Important Things You Need To Know About the SAT Essay

Yellow pencil on a blank lined test page.Taking the SAT in the near future? While most studying is focused on the math, writing, and reading portions, you can’t forget about the essay part of the exam. Here are some things you need to know about the SAT essay before your test date.

The SAT Essay is Optional…

In 2015, the College Board made the SAT essay optional. Students can choose to take the essay when they register for their test date. While the SAT costs $47.50, the SAT with Essay is $64.50.

In addition to becoming optional, the College Board also increased the time available for the section, but required students to write a bit more on the selected topic. To some, this essay is seen as more difficult compared to previous years’.

…But You Should Consider Taking It Anyway

Even though the SAT essay is completely optional now, you should absolutely consider taking it anyway! There are a few reasons for this. The most important one is that some colleges and universities still do require you to take the essay portion to apply. Even if you don’t have a college on your interest list currently that requires the SAT essay, you should still think about taking this part of the exam. You don’t want to find another college that fits you, yet you can’t apply because they require the essay!

In addition, the SAT essay gives you a chance to shine. You can show off your critical thinking skills, creativity, and writing. You’ll also be showing the colleges that you’re willing to go the extra mile. And while some schools don’t require the essay portion of the test, they may actually recommend it! It could tip the balances in your favor when it comes to receiving an acceptance letter.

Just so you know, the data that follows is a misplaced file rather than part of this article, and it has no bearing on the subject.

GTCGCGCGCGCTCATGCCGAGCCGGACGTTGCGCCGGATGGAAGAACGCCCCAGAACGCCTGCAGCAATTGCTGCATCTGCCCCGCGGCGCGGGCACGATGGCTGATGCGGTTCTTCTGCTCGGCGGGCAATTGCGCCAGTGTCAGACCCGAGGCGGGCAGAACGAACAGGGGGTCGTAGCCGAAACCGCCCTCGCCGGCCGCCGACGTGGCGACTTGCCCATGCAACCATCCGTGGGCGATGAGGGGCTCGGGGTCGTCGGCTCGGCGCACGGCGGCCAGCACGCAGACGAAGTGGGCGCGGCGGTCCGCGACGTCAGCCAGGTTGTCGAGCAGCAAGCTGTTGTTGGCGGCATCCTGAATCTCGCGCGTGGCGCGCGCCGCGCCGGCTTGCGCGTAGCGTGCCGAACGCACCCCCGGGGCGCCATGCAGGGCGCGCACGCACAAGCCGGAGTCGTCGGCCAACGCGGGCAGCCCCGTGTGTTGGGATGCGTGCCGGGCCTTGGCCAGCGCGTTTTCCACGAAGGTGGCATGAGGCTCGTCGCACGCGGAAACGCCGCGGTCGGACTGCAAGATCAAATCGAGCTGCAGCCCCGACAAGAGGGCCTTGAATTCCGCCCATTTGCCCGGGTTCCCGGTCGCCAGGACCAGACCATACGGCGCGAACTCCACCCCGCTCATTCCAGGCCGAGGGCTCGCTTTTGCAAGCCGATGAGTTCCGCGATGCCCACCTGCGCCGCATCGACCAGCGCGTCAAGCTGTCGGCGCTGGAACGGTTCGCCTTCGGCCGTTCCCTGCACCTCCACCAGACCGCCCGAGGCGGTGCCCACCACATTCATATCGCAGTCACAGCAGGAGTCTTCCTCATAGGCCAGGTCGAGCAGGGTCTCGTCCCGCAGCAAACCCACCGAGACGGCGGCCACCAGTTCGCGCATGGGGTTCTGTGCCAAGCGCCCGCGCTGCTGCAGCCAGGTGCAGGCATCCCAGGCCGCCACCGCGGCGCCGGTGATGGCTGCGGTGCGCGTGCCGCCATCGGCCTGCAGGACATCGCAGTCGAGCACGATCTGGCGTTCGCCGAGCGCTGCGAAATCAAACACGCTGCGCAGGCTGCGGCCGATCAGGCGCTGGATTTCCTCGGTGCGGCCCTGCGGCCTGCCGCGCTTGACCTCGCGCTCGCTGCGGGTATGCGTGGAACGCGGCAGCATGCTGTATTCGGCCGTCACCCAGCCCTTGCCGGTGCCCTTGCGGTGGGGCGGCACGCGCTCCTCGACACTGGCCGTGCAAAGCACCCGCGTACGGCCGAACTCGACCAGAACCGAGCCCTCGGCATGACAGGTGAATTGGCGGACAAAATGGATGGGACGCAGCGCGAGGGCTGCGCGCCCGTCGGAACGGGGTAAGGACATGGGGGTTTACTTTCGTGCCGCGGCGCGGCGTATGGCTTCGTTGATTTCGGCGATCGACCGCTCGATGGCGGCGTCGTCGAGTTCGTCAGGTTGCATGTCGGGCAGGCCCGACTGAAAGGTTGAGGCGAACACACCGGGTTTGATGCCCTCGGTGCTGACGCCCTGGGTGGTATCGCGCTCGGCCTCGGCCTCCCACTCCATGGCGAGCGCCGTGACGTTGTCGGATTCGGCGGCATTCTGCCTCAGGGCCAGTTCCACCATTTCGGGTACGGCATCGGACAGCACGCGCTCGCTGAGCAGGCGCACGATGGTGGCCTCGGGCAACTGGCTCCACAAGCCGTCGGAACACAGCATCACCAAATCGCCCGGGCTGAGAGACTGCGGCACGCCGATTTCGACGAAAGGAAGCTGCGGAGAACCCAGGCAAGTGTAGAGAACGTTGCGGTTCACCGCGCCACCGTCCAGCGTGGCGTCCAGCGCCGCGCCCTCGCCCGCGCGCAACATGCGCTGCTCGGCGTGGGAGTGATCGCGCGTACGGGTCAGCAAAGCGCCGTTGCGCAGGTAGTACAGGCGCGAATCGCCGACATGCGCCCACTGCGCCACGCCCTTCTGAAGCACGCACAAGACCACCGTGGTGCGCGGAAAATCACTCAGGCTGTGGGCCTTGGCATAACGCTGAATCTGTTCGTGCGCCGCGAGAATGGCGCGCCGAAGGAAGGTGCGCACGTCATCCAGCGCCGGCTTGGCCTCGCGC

The SAT Essay Format

The SAT essay requires you to analyze a persuasive argument. Essentially, you’ll write an essay about an essay. The test allots 50 minutes to read the passage, analyze the argument, and write an essay. The passage you’ll analyze is about 650–750 words (about two pages or so).

Topics for the passage can vary greatly, but will always be about an argument written for a wide audience. Even if you come across a passage arguing that “Climate change denial within high government positions is irreversibly damaging the environment”, you won’t have to know anything about climate change science or political systems. Your task is to simply analyze the passage’s argument, whether or not you agree with it.

How to Prepare

If you do decide to take the SAT essay, you’ll want to study for it just as you do the rest of the test. Some tips to prepare include

  • Find sample passages online or in other resources.

  • Study SAT Essay prompts and consider how you would personally answer them.

  • Understand ethos, logos, and pathos
  • Take practice essays.

  • Outline your thought process and essay layout.

  • Ask teachers, parents, or other trusted adults to read your practice essays to see what they think of your writing, points, grammar, and more.

  • Leave time to make any necessary edits.

    • Timing yourself even during your practice essays will ensure you have plenty of extra time at the end of the test to do this!

Will You Take the SAT Essay?

The essay isn’t for everyone, but you should absolutely consider your options before deciding not to take it. Colleges may recommend it or even require it, which might mean you need to take it to get into your dream school. Preparation is key to any part of the SAT and the essay is no different. Weigh your writing skills, needs, colleges, and more before making a final decision.

Use College Raptor to discover how your SAT scores affect your acceptance odds!

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